Good morning! Here’s what you need to know.
US companies scrambled to cope with the fallout from President Trump’s executive order on immigration. Google urgently called back employees from overseas and companies rushing to provide legal advice and assistance.
Tokyo stocks fell on Monday. A stronger yen weakened earnings outlooks for Japanese exporters, and as financial companies tumbled after data showed the US economy grew at a slower-than-expected pace in the fourth quarter.
French presidential hopeful Francois Fillon on Sunday hit back at allegations he paid his wife €500,000 ($540,000) for a suspected fake job. He told a packed rally his critics should “leave my wife out” of the election.
German Chancellor Angela Merkel slammed the restrictions on immigration imposed by US President Donald Trump. She said it was “not justified” to target people based on their background or religion.
A lot of European economic data is coming. At 10 a.m. we’ll get European Commission figures on business sentiment and consumer confidence.
Wall Street is uncertain how to bet on the President. “Wall Street’s already figured out that the recovery is in place, that the Fed is going to start getting aggressive. What they haven’t figured out yet is, exactly who is Donald Trump,” Robert Phipps, a director at Per Stirling Capital Management, told Reuters.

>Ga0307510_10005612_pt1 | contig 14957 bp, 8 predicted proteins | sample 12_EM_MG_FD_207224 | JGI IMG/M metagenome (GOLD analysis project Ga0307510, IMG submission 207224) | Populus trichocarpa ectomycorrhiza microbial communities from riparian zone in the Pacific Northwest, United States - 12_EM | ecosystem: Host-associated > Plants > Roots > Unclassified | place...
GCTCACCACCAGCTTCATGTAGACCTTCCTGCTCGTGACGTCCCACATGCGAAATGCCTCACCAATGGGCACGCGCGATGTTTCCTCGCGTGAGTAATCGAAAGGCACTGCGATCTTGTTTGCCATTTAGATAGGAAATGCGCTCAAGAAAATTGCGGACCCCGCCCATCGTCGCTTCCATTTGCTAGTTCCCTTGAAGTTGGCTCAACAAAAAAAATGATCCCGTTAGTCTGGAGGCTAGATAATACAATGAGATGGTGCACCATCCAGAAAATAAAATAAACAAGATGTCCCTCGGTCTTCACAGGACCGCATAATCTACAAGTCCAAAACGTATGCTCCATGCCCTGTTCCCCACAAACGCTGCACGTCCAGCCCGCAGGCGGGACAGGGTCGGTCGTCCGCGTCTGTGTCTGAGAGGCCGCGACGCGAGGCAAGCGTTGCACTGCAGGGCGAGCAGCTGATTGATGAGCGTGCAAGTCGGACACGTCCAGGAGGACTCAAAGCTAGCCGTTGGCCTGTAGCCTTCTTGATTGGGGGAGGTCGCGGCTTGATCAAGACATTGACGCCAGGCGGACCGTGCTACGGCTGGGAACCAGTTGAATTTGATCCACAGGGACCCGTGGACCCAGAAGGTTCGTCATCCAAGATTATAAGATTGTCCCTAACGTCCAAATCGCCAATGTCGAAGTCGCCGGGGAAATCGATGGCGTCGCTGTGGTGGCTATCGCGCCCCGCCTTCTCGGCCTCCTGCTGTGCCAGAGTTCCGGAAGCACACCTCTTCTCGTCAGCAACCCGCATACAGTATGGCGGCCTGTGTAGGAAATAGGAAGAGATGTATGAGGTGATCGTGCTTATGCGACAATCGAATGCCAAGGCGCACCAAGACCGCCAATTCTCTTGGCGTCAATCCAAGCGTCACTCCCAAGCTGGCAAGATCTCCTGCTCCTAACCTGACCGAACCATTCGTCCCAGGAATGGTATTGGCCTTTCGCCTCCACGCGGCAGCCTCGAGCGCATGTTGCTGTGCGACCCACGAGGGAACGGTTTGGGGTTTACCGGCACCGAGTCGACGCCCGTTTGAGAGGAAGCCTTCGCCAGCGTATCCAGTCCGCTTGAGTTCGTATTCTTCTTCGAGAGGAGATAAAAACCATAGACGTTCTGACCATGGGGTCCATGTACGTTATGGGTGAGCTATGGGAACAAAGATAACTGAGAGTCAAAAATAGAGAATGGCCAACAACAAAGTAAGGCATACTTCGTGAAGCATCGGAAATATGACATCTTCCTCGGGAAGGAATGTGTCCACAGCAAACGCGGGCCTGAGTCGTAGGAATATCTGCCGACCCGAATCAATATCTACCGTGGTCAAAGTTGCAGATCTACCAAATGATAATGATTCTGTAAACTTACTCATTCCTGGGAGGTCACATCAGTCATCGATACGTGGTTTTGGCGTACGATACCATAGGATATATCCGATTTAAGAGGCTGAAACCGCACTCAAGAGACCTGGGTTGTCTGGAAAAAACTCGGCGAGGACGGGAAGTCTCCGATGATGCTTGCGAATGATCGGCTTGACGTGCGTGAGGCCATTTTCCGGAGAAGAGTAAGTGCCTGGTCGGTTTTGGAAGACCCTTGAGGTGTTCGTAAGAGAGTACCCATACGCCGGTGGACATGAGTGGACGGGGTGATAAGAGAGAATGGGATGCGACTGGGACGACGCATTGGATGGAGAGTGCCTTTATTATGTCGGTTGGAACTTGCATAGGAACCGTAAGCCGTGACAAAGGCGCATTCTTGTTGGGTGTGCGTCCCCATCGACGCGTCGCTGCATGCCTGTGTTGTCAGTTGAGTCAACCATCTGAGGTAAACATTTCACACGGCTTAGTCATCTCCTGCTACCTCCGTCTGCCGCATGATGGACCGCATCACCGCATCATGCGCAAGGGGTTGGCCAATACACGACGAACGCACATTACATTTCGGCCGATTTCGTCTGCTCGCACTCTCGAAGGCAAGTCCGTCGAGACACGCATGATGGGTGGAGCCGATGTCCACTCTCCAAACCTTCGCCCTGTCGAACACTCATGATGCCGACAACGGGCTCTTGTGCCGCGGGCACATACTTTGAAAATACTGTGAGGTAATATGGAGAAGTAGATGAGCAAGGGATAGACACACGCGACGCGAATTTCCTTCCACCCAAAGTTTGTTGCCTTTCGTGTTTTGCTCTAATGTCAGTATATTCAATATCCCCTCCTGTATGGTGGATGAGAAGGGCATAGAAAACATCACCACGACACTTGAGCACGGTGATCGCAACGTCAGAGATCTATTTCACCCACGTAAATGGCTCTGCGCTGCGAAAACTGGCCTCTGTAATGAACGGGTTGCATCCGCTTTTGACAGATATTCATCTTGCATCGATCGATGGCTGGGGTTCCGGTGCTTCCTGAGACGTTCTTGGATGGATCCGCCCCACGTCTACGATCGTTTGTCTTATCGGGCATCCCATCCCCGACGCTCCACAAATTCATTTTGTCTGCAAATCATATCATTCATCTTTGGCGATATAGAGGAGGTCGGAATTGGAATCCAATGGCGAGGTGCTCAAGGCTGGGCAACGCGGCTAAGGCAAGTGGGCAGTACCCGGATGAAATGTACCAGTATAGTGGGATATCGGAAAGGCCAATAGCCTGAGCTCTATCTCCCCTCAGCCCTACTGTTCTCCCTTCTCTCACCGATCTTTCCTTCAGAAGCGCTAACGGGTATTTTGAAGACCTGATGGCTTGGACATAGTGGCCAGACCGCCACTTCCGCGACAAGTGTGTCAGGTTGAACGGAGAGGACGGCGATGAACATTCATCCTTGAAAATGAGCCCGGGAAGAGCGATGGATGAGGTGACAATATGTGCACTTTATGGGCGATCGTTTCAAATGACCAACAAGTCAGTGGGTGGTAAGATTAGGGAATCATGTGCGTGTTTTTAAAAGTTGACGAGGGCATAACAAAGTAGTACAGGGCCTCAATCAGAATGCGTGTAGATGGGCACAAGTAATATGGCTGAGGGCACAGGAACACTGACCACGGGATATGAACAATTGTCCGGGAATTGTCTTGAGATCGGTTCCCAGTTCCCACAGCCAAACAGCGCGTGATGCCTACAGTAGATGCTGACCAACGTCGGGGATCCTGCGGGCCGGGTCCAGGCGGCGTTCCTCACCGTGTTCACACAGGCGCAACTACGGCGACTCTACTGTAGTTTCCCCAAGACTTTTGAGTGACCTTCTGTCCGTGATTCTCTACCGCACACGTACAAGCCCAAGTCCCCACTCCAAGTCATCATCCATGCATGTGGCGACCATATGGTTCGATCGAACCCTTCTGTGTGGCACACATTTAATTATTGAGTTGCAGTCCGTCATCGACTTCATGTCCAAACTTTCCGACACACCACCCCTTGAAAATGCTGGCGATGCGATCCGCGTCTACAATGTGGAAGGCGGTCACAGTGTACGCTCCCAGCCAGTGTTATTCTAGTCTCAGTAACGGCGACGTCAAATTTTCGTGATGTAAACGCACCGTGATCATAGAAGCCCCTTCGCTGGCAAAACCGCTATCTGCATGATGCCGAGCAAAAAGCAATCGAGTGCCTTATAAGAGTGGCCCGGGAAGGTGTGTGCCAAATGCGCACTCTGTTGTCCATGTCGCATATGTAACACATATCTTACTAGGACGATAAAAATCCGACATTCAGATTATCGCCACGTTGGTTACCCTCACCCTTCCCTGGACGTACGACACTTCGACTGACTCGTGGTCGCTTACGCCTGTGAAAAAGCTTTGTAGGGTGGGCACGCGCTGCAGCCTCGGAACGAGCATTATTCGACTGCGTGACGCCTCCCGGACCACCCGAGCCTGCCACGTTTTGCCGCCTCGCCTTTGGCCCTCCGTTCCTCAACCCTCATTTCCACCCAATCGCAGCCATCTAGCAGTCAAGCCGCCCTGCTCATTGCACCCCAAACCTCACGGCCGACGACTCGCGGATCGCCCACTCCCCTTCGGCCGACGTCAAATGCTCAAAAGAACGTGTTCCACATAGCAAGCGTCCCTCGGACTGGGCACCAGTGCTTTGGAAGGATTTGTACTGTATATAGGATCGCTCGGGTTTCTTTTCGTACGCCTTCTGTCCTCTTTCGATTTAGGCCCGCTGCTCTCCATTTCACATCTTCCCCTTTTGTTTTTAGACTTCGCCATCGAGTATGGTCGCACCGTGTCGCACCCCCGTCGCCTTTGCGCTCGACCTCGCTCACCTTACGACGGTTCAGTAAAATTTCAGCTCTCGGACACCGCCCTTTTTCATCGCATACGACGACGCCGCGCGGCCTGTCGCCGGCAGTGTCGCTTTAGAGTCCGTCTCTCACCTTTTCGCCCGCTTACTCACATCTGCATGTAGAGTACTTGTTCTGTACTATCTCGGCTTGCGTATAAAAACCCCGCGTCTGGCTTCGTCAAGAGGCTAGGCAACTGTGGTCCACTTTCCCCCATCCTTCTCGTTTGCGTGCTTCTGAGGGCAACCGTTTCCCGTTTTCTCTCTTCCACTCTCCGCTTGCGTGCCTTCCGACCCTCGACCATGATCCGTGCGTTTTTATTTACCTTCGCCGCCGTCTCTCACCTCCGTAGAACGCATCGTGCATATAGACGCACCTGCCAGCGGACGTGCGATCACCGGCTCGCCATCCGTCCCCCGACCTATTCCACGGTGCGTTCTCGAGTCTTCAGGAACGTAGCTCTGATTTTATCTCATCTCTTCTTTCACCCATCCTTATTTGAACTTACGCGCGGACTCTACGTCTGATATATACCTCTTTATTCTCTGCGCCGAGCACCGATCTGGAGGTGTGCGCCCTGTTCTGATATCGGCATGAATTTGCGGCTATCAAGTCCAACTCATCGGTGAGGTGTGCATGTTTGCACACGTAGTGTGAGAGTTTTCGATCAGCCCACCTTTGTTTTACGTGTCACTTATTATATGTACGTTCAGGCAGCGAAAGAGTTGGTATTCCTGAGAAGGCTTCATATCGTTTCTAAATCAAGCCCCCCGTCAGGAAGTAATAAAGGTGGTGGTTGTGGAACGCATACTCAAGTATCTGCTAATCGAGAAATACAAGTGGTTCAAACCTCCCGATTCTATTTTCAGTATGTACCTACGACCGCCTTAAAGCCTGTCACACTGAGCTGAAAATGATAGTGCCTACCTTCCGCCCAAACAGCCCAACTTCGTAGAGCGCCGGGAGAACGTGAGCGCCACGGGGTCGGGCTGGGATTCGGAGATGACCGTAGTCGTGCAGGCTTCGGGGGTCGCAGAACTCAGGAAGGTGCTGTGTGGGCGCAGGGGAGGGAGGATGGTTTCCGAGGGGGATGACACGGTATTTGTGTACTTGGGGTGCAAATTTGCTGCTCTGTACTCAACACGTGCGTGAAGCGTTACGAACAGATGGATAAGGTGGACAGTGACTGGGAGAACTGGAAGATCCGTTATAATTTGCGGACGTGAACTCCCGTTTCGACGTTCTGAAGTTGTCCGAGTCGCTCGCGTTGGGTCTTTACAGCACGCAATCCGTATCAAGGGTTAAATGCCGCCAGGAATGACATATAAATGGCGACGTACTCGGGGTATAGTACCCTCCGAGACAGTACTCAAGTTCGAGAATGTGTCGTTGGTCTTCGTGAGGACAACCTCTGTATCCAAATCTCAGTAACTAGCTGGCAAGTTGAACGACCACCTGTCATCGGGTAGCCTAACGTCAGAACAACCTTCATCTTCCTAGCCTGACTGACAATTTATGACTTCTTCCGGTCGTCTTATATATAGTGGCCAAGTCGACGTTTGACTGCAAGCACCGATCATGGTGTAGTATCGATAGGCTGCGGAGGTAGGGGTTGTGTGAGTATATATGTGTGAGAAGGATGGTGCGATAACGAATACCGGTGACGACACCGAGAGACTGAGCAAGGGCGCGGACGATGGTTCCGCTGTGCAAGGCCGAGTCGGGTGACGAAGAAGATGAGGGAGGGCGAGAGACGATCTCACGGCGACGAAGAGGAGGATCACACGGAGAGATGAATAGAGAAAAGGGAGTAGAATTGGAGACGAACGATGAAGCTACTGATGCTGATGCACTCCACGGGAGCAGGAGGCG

Merkel has an opponent. Leaders of Germany’s Social Democratic Party unanimously nominated former European Parliament President Martin Schulz to run against conservative Angela Merkel in a national election in September.
Chief Executive Officer Howard Schultz said that the company planned to hire 10,000 refugees over five years in 75 countries. This came two days after US President Donald Trump’s executive order banning refugees from certain countries.
Trump will meet his Japanese counterpart. Japanese Prime Minister Shinzo Abe said he and US President Donald Trump agreed to meet early next month for wide-ranging discussions, while confirming the importance of the bilateral alliance.
The ECB is probing an Italian bank. An inspection by the European Central Bank of Monte dei Paschi di Siena’s loan portfolio that had been due to conclude at the end of last year is still under way, a top official at the Bank of Italy told Reuters.